THE PRESIDENT: That was a very, very demanding period; demanding, but also interesting because we were still going through some of the issues we’re going through today: fiscal difficulties; insufficiency in revenue to meet growing needs; the burdens on Liberia – Liberia then was looked upon as a leader in African political development, and that put a lot of pressure on us; the hosting of the OAU Summit here that led to other things. We were all in the midst of this, but I daresay that progress was being made within limited resources, but transformation was slow. Young people now had become radicalized through education, some of what we called the cleavage in society we thought had been broken down through intermarriage and through education. It didn’t prove that way; it was just a papering over it because, underneath, that tension, that torment and that division was still there, which manifested itself subsequently in events that really plunged us into the chaos that we faced.
NMAH: Were there times, in the period of your political life, that you thought, well, I’m just in the wrong place; I shouldn’t have gotten involved, I’m regretting getting involved in this?
THE PRESIDENT: Oh, yes. When we tried to form a new party, the Liberia Action Party (LAP), and I ended up… After the World Bank, I went to Citibank; I was a Vice President of Citicorp, based in Nairobi. And when we came in ’85 to form this political party – it was then the Liberia Action Party – and I ended up under house arrest and going before a military tribunal, and lost my bank job, and said, Oh, my God, I could have stayed at my job in Nairobi, why did I come and get involved in this one? I ended up caught up in the political turmoil. I was charged with sedition; sentenced to ten years at hard labor; ended up, subsequently, at the Schefflein Base, I was jailed there; and then Post Stockade, BTC, then at Central Prison.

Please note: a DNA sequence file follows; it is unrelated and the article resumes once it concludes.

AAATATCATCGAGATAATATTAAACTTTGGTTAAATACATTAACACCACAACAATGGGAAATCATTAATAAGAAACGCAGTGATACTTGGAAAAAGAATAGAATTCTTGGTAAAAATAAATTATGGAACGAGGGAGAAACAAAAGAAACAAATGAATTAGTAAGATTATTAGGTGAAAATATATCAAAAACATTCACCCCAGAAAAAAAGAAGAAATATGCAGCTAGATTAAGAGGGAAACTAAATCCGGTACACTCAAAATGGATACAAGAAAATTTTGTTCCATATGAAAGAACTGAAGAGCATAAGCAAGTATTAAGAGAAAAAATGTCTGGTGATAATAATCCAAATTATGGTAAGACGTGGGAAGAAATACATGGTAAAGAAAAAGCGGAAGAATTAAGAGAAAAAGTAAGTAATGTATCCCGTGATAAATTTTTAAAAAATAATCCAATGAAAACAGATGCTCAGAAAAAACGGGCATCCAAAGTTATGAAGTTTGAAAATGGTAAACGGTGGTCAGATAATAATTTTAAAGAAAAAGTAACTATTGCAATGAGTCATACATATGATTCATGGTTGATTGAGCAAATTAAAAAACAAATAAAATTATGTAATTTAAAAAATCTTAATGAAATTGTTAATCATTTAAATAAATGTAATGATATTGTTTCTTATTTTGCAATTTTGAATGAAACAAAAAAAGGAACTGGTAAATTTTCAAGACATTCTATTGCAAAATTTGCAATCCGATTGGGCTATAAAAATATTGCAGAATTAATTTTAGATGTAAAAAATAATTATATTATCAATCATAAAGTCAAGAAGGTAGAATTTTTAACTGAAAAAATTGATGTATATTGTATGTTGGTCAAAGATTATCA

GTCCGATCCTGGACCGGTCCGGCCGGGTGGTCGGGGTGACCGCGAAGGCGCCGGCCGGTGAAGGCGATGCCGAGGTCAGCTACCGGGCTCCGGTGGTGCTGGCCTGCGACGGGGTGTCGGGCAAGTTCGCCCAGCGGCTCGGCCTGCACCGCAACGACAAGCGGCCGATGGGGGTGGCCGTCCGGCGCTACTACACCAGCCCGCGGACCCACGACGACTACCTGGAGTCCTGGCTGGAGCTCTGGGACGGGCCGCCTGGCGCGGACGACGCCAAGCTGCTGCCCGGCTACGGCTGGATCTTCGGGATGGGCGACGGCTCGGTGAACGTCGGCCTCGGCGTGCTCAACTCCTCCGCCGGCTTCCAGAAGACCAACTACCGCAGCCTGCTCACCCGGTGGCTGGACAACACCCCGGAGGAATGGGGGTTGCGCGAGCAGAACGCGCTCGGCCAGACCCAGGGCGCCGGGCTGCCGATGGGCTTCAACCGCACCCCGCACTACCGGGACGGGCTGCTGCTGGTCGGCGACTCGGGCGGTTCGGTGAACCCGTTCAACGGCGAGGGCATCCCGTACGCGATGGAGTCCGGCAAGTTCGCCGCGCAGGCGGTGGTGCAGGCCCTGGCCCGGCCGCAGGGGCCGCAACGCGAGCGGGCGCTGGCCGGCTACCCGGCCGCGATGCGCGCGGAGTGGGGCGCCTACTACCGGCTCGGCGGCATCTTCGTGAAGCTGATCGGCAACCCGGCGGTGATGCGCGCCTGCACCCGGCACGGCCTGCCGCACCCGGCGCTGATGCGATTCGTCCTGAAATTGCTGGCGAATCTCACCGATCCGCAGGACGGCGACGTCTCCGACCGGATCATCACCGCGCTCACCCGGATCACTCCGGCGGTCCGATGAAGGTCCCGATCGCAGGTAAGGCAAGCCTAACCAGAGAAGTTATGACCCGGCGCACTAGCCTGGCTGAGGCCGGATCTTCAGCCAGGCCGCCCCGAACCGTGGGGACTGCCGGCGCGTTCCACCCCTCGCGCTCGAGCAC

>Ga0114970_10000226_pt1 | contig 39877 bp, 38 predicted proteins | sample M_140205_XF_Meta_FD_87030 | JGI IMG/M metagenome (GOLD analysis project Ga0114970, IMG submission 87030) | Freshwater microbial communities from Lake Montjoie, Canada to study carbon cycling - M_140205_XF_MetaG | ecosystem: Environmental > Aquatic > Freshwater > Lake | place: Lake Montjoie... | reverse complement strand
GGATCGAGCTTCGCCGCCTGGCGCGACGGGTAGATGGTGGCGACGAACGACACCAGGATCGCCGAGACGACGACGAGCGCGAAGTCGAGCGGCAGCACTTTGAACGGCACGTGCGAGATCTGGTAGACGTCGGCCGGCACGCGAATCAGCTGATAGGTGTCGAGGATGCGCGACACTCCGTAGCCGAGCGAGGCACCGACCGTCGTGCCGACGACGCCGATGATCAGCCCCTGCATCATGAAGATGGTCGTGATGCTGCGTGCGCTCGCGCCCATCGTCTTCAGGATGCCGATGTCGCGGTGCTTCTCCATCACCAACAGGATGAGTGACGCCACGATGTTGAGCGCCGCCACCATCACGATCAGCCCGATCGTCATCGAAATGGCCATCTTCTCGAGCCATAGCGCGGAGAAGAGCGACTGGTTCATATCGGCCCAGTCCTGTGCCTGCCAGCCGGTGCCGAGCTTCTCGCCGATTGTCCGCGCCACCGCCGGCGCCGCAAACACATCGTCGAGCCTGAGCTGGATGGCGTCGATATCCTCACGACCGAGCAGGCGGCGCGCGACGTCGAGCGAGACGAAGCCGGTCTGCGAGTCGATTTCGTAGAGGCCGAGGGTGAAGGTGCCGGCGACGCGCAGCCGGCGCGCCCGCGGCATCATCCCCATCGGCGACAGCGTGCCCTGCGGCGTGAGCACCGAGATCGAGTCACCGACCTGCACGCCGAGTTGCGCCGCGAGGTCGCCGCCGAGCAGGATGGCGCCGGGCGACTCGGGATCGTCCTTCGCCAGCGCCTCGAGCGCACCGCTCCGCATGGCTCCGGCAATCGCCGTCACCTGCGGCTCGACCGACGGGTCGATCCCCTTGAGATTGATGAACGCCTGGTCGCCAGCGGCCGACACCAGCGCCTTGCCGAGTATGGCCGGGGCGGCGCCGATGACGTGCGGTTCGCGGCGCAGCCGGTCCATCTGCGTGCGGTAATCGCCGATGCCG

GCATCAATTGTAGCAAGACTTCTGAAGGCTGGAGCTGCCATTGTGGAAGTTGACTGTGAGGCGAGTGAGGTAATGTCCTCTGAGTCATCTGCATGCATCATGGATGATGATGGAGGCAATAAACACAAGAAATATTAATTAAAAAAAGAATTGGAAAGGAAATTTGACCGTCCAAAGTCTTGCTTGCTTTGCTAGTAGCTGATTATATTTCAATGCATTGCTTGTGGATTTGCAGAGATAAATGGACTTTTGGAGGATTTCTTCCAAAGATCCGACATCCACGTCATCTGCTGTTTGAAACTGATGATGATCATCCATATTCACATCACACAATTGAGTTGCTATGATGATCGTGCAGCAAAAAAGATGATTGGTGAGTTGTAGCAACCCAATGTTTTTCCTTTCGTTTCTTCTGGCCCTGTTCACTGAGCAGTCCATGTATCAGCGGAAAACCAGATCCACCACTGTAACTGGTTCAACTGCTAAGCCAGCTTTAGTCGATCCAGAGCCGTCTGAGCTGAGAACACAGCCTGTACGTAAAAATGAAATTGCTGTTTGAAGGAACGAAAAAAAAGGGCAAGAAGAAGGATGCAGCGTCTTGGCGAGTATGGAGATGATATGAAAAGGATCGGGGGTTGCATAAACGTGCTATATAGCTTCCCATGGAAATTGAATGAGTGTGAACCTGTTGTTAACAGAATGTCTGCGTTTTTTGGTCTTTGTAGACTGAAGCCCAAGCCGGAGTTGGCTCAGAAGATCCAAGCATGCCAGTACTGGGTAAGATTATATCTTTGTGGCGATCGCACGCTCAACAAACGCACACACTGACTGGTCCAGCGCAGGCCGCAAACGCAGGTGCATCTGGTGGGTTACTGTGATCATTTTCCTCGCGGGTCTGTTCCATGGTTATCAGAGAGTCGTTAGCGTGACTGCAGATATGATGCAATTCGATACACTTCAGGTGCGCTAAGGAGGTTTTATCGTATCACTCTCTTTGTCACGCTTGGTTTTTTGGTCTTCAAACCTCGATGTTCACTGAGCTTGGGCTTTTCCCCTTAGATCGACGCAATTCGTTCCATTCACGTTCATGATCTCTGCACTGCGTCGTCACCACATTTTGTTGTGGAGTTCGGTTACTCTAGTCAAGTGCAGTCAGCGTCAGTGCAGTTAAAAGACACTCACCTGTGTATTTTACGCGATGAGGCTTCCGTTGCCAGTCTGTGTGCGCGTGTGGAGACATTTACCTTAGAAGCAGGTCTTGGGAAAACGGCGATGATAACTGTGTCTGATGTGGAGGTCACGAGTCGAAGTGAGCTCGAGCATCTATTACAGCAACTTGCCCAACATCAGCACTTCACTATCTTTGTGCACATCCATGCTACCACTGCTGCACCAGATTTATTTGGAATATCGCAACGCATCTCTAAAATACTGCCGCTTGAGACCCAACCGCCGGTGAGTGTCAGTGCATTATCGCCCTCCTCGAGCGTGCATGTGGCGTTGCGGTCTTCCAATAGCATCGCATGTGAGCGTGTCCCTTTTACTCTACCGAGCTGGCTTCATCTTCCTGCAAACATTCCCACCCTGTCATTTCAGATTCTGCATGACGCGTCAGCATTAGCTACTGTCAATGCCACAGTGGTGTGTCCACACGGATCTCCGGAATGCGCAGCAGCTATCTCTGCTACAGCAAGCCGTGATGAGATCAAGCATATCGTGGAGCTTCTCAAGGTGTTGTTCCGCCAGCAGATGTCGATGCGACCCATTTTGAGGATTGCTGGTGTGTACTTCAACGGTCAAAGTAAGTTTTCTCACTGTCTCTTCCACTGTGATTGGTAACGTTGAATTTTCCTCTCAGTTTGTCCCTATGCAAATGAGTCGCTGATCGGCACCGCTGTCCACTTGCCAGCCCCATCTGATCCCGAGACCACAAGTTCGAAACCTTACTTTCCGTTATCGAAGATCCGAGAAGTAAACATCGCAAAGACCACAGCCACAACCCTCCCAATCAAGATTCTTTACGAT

NMAH: What kept you going?
THE PRESIDENT: Just that I had to beat the odds; I felt I had already come a long way. Maybe, also, my faith and my belief in God and, I think, that my mother’s strong will and her teaching would see me through. She was alive then, and so she was my inspiration, too. She didn’t break down; she didn’t cry; she didn’t go beg anybody to let me out. She came to the prison to see me and came with prayers. So, I think that in itself was a big source of my strength.
NMAH: After all has been said and done, what does the future hold for Ellen Johnson Sirleaf. That, I’m sure you wish to know, just as I do. So, let us find out together, when we come back on Inside Out.
NMAH: Welcome back to Inside Out with Darryl. Madam President, I believe that it was not always a rosy time. Can you pinpoint once or twice in your life that you thought were some of the challenging moments of your life, and also some of those great moments that you want to re-live, over and over again?